New Scientist reports of a new solution to increasing the numbers of entangled qubits for quantum computers. It will be a revolutionary advance for photonic quantum computing.
Raising the number of qubits has proven tricky because of the difficulty of reliably producing entangled particles. Now a team has designed a system that should fire out barrages of entangled photons with machine-gun regularity
Rudolph and Netanel Lindner at the Technion-Israel Institute of Technology in Haifa have designed the blueprint for a system that fires out large numbers of entangled photons on demand. They call it a “photonic machine gun”
Rudolph and Lindner initially estimated that their device would be able to fire out 12 qubits on demand. “Talking to various experimentalists I think we were a bit conservative,” says Rudolph. “The current collection efficiencies might make detection of 20 to 30 entangled photons feasible, which would take us beyond what we can fit into the memory of a classical computer.”
They say that a practical version could be built within a few years. “It’s only within the last year or so that the [nanofabrication] technology has made this feasible,” Rudolph says.
We present a method to convert certain single photon sources into devices capable of emitting large strings of photonic cluster state in a controlled and pulsed “on-demand” manner. Such sources would greatly reduce the resources required to achieve linear optical quantum computation. Standard spin errors, such as dephasing, are shown to affect only 1 or 2 of the emitted photons at a time. This allows for the use of standard fault tolerance techniques, and shows that the photonic machine gun can be fired for arbitrarily long times. Using realistic parameters for current quantum dot sources, we conclude high entangled-photon emission rates are achievable, with Pauli-error rates per photon of less than 0.2%. For quantum dot sources, the method has the added advantage of alleviating the problematic issues of obtaining identical photons from independent, nonidentical quantum dots, and of exciton dephasing.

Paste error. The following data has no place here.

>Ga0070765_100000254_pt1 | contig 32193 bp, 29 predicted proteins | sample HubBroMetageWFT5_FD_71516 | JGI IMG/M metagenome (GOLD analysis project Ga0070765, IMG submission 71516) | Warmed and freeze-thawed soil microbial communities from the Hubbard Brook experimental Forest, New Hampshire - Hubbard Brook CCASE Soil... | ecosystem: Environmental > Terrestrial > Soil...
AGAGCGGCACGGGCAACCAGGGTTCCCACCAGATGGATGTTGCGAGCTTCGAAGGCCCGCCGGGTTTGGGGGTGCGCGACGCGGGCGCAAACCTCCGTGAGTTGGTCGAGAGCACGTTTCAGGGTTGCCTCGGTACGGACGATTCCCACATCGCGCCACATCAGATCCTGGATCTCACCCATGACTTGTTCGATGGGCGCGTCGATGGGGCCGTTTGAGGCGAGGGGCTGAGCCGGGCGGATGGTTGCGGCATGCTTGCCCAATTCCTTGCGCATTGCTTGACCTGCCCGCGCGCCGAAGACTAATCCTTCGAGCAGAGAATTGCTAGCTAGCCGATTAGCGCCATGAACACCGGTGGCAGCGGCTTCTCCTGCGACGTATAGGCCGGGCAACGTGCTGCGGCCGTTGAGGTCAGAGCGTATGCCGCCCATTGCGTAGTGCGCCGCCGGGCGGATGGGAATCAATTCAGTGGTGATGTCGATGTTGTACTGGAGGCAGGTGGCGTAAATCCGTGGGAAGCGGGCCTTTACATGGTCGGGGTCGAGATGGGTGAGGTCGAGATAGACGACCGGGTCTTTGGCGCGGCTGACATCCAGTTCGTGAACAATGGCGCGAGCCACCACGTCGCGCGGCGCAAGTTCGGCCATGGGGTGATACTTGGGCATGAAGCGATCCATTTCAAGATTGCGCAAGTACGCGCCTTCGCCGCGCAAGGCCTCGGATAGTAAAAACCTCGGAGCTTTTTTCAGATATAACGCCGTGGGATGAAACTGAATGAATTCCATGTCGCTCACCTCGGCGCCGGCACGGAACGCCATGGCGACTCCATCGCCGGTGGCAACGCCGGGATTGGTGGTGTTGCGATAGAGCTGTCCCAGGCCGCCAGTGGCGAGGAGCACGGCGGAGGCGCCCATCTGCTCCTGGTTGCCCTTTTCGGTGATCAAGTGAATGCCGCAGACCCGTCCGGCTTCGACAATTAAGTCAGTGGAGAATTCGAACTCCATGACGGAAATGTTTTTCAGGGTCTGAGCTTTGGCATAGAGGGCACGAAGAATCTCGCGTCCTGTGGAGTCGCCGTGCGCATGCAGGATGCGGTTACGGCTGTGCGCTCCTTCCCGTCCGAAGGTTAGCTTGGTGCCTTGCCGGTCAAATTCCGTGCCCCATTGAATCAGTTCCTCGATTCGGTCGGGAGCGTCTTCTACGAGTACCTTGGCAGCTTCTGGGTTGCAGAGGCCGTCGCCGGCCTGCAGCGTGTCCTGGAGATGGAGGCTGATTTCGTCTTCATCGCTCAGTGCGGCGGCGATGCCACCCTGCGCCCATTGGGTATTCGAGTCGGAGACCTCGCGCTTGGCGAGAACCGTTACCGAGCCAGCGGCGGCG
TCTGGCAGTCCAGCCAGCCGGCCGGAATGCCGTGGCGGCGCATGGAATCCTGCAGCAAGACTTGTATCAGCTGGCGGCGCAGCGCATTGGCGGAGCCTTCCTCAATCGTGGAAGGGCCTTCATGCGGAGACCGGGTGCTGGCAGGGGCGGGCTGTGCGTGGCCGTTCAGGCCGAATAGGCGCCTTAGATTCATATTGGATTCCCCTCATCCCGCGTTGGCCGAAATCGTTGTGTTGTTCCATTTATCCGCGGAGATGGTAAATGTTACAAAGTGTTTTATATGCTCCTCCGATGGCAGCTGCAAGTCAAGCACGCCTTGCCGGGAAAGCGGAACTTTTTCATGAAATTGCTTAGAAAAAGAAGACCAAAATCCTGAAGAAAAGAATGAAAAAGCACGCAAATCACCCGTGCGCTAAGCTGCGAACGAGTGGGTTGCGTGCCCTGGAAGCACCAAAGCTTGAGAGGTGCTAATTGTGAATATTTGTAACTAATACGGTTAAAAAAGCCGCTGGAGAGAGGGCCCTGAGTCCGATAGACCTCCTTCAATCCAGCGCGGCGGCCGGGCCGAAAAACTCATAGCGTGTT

In the paper we only briefly mentioned the spectral dephasing which will occur
while the system is excited. Our intuition contrasted with that of others, namely
we felt that this process would not a¤ect the entanglement of the state – in
particular with respect to the polarization degrees of freedom we are interested
in – but would only lead to the emitted photon wavepackets being in a mixture
of di¤erent frequencies. This in turn would only a¤ect the (small fraction) of
photons which have to go through fusion gates, and such photons can be ltered
before entering the gates in a way which will only lead to a change in the success
probability of the (non-deterministic) gate. That is, such ltering need not even
lead to a loss error (as explained below). As such the only e¤ect will be that we
need to use more photons – but the overhead is some constant factor.